This is the first of two "catch-up" posts from the end of October. A bright and breezy day looked good for a hillwalk, and looking at the map I realised that it had been a while since I'd been over the hill to Speyside. I decided to climb Corryhabbie Hill, but not via the usual route.
My route from Donside to Speyside climbs up through high farmland and across the Cabrach, an area of moorland studded with mostly abandoned buildings. It wasn't always so and there's a good history of the Cabrach on "Lenathehyena's" blog. The play of light was marvellous on this October morning, rainbows appearing and disappearing as showers passed through.
I started my walk at Bridgehaugh where there's space to park a couple of cars clear of the estate road and entrance. A steep slope covered with bracken was virtually glowing against a blue sky.
A look at the map in the link above will show that the track leading southwest from Bridgehaugh goes upstream alongside a river which is by no means large, but has a name known throughout the world. This is the River Fiddich, and this view looks along part of Glen Fiddich. Downstream the river runs through Speyside's "whisky capital", the village of Dufftown. Along the banks of the river are some of the best known of Scotland's distilleries; Mortlach, Balvenie and, of course, Glenfiddich among them. Nowhere else in Scotland (or indeed the world) has a higher concentration of distilleries than this corner of Speyside.
I walked alongside the river past the now delapidated Glenfiddich Lodge, a former shooting lodge, and took a track climbing above a bend in the river up into a landscape of rounded hills covered in wind-clipped heather. the track made for fast walking and I was soon swinging around between two hills and beginning the climb to the broad ridge which forms Corryhabbie Hill's summit.
From the higher ground the views open up to be really expansive. To the north west, the most distinctive hill in the area, Ben Rinnes, is prominent. It's a hill which has given some great days. The "normal" route to climb Corryhabbie Hill from Glen Rinnes comes up the track in this image - my route would only coincide with that one on the summit ridge itself.
To the north, the slopes of the wonderfully named Thunderslap Hill fall to the Dullan water, and rising beyond is the Dufftown "double" of Meikle and Little Conval. Looking to familiar hills - old friends- is one of the small joys of hillwalking, and the more hills one climbs, the more joy there is to be had!
On the upper ridge of Corryhabbie Hill I was exposed to a biting north wind - to the north there's no higher ground between these hills and the north pole....and today it felt like it. I stopped to put on another layer, gloves and a hat.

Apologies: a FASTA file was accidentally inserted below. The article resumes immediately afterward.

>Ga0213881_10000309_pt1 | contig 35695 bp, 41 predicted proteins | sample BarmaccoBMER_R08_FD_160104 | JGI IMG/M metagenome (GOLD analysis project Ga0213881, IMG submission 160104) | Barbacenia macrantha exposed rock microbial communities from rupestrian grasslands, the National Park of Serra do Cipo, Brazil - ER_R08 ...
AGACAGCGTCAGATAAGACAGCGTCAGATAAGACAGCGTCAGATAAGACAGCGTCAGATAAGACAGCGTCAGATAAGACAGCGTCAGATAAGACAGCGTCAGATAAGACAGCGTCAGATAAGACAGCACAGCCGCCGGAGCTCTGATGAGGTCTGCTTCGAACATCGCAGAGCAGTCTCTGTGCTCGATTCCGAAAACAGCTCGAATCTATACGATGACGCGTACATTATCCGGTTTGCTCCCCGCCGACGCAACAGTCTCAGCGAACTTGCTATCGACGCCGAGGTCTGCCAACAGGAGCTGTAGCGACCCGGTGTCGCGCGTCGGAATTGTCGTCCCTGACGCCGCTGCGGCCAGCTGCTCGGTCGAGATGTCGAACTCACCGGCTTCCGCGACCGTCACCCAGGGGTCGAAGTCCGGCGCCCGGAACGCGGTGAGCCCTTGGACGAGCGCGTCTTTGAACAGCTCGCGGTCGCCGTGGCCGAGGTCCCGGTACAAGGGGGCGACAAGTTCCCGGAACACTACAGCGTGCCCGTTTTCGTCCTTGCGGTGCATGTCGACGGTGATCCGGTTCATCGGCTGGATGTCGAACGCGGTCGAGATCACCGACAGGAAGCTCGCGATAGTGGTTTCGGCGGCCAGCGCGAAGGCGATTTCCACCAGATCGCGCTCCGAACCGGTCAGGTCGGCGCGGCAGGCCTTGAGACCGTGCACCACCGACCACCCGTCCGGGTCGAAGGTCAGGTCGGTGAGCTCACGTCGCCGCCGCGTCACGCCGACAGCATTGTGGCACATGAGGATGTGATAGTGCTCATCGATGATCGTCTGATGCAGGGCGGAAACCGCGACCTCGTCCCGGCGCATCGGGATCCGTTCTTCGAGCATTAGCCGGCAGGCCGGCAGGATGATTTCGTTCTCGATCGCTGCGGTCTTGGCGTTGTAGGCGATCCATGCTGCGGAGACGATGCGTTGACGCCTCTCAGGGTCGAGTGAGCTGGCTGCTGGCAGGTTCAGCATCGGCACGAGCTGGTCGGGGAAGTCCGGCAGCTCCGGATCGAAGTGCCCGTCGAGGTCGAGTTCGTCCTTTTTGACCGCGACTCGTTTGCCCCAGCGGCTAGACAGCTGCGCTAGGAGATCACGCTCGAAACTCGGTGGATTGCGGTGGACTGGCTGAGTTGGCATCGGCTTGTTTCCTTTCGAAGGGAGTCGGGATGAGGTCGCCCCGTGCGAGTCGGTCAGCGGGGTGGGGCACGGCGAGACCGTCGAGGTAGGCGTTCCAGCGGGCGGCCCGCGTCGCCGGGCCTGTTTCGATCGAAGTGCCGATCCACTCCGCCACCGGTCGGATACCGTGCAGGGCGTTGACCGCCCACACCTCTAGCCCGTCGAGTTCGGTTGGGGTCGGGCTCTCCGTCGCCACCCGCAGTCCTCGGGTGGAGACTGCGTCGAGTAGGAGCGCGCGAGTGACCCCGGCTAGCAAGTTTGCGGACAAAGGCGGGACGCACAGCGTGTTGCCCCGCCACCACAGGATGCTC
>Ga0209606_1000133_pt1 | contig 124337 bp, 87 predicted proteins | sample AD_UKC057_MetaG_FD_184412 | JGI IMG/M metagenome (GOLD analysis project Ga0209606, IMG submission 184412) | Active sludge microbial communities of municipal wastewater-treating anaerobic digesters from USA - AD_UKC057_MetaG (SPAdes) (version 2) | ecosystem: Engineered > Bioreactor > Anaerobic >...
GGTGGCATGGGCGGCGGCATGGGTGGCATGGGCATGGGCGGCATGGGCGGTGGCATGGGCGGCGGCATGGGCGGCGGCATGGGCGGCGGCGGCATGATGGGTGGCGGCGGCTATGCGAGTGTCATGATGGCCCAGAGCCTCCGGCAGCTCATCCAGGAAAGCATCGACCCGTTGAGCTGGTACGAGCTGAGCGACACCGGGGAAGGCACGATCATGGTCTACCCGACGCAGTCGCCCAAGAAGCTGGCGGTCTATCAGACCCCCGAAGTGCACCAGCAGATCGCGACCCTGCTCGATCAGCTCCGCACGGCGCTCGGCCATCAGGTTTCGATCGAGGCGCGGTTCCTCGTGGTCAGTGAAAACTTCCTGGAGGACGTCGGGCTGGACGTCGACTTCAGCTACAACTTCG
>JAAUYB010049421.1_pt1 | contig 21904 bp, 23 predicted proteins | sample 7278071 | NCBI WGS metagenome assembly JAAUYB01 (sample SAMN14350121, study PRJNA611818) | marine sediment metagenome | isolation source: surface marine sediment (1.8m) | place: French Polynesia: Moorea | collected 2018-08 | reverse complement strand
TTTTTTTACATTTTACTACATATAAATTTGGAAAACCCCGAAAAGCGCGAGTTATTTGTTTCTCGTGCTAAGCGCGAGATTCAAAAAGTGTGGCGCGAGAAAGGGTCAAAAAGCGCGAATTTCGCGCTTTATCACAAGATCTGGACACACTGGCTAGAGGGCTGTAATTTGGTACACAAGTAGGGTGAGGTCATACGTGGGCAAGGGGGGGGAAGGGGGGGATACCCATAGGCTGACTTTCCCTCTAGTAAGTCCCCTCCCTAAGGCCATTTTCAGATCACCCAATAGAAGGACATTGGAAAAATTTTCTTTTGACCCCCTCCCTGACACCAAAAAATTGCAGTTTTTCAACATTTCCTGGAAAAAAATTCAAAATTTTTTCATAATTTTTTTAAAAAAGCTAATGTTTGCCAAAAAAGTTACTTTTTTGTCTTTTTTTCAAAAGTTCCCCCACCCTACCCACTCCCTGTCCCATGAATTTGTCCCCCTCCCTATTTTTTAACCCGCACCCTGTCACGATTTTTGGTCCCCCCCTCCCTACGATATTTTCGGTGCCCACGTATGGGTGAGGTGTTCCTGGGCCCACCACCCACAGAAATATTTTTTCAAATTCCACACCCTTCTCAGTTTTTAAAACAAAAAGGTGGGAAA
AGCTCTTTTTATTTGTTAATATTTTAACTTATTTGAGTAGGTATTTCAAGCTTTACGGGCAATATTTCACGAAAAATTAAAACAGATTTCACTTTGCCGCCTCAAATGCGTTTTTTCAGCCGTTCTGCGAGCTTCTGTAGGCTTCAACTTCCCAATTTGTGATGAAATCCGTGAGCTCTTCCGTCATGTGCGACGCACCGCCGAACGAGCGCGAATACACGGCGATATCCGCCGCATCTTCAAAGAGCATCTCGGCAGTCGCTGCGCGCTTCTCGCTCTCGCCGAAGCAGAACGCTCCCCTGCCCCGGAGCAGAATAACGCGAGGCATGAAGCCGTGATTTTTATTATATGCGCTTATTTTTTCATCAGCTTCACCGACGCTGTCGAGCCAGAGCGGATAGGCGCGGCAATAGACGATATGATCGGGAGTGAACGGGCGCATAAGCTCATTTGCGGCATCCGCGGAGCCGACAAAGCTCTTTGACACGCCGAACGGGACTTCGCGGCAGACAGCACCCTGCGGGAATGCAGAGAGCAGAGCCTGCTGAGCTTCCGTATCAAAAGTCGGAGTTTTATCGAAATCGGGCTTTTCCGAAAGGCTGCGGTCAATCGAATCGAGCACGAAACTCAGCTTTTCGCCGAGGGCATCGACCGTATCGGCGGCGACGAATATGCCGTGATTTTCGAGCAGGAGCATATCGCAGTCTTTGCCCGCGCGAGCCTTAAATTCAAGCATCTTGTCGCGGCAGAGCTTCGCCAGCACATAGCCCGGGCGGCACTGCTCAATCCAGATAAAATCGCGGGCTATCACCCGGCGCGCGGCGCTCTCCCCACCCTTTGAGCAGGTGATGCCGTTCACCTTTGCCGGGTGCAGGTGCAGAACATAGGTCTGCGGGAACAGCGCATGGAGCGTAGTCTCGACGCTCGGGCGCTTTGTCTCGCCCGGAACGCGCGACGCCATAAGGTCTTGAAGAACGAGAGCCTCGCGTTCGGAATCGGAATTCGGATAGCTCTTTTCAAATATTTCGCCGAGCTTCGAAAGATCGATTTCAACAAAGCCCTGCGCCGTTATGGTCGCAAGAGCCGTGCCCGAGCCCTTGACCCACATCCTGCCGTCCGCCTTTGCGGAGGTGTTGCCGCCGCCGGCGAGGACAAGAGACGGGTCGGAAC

Crouching down to sort out my kit I noticed the stunning colour on tufts of Deer Grass (Trichophorum cespitosum). The name is misleading, it's neither a grass (actually a member of the sedge family) or particularly favoured by grazing deer. The name derives from the wonderful shade of the plant in autumn, reminiscent of the coats of Red Deer. There was a theme here too, because "Glenfiddich" is valley of the deer in Gaelic.
Wrapped up against the chill of the wind, I walked on along the ridge.
Friday, 14 December 2018
Sunday, 2 December 2018
On a crisp and sunny mid November day we drove a short distance to the pretty village of Monymusk for a walk. Monymusk has an interesting history, the estate has been owned by the Grant family since 1712 and many of the cottages in the village square are estate properties.
Sir Archibald Grant inherited the estate in 1719 and set about transforming the agricultural land surrounding the House of Monymusk. When the Grants took ownership the land was boggy, poorly drained, had little in the way of crop or stock capacity and was almost bare of trees.
Archie Grant had a colourful life. He was a speculator, sometime mine owner and was expelled from the House of Commons after a financial scandal. However, he proved to be one of the great agricultural "improver" lairds. He ordered the clearing of ground with stones being used to make field enclosures, introduced crop rotation to the estate including the use of clovers and rye grasses to condition the soil, he planted millions of trees on the estate and was one of the early adopters of growing turnips - a humble crop today but a game changer in cattle rearing practice at the time. Using turnips which could stay in the drill until winter, cattle could be fed through the year rather than having to be sold. All these improvements meant a change to the old subsistence farming methods which had existed in Aberdeenshire, and many folk had to move but this was not a clearance in the sense of evicting people to make way for sheep or sporting estates. His legacy and that of his descendants is a rich mixture of productive agricultural ground, woodland and the origins of the village of Monymusk we see today.
The most important building in Monymusk isn't the estate "big house" but the church. A stone church has stood here since the 12th century, and it's believed that this replaced an even older Celtic church. The origin tale concerning the building of the church records that the future King Malcolm III prayed here on his way to a battle with Macbeth near Lumphanan in 1057. He stated that if he was successful he would build a church to replace the already old building in Monymusk. Malcolm defeated Macbeth's army, captured and summarily executed him on the battlefield, then honoured his promise to build a church.
The church seems very large for a small rural community but was originally built to serve a nearby priory. The tower was originally somewhat higher than the present one but has been lowered twice, firstly to counteract an unsound wall. A spire was added which in turn became unsound so the whole tower was lowered further.